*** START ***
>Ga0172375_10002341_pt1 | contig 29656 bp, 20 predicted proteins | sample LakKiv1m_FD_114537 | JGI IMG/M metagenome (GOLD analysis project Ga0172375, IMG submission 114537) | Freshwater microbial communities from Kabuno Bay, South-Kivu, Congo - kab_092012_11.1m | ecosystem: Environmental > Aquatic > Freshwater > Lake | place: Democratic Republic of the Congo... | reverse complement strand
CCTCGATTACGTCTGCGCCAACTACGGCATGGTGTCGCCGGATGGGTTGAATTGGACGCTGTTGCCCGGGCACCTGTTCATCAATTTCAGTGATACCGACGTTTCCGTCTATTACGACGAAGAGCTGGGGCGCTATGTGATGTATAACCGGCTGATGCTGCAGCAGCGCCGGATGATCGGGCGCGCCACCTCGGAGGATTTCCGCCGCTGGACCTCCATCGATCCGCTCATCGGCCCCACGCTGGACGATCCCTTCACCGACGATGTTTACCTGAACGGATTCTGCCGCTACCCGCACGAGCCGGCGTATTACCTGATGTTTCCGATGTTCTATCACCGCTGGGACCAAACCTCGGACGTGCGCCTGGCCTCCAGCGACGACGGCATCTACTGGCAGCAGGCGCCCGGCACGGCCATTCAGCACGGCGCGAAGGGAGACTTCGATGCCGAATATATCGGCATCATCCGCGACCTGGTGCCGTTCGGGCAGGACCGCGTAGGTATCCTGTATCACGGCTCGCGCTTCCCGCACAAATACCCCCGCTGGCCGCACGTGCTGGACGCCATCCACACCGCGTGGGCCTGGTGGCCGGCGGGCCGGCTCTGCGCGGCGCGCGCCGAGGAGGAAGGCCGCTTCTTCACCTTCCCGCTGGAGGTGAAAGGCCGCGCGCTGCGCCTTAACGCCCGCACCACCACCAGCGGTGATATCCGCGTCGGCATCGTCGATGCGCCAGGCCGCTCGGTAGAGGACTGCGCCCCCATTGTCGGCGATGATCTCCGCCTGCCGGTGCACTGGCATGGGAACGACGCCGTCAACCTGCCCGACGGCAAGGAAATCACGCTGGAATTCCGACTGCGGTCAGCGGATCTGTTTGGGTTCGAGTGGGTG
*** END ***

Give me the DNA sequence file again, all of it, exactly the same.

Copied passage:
>Ga0172375_10002341_pt1 | contig 29656 bp, 20 predicted proteins | sample LakKiv1m_FD_114537 | JGI IMG/M metagenome (GOLD analysis project Ga0172375, IMG submission 114537) | Freshwater microbial communities from Kabuno Bay, South-Kivu, Congo - kab_092012_11.1m | ecosystem: Environmental > Aquatic > Freshwater > Lake | place: Democratic Republic of the Congo... | reverse complement strand
CCTCGATTACGTCTGCGCCAACTACGGCATGGTGTCGCCGGATGGGTTGAATTGGACGCTGTTGCCCGGGCACCTGTTCATCAATTTCAGTGATACCGACGTTTCCGTCTATTACGACGAAGAGCTGGGGCGCTATGTGATGTATAACCGGCTGATGCTGCAGCAGCGCCGGATGATCGGGCGCGCCACCTCGGAGGATTTCCGCCGCTGGACCTCCATCGATCCGCTCATCGGCCCCACGCTGGACGATCCCTTCACCGACGATGTTTACCTGAACGGATTCTGCCGCTACCCGCACGAGCCGGCGTATTACCTGATGTTTCCGATGTTCTATCACCGCTGGGACCAAACCTCGGACGTGCGCCTGGCCTCCAGCGACGACGGCATCTACTGGCAGCAGGCGCCCGGCACGGCCATTCAGCACGGCGCGAAGGGAGACTTCGATGCCGAATATATCGGCATCATCCGCGACCTGGTGCCGTTCGGGCAGGACCGCGTAGGTATCCTGTATCACGGCTCGCGCTTCCCGCACAAATACCCCCGCTGGCCGCACGTGCTGGACGCCATCCACACCGCGTGGGCCTGGTGGCCGGCGGGCCGGCTCTGCGCGGCGCGCGCCGAGGAGGAAGGCCGCTTCTTCACCTTCCCGCTGGAGGTGAAAGGCCGCGCGCTGCGCCTTAACGCCCGCACCACCACCAGCGGTGATATCCGCGTCGGCATCGTCGATGCGCCAGGCCGCTCGGTAGAGGACTGCGCCCCCATTGTCGGCGATGATCTCCGCCTGCCGGTGCACTGGCATGGGAACGACGCCGTCAACCTGCCCGACGGCAAGGAAATCACGCTGGAATTCCGACTGCGGTCAGCGGATCTGTTTGGGTTCGAGTGGGTG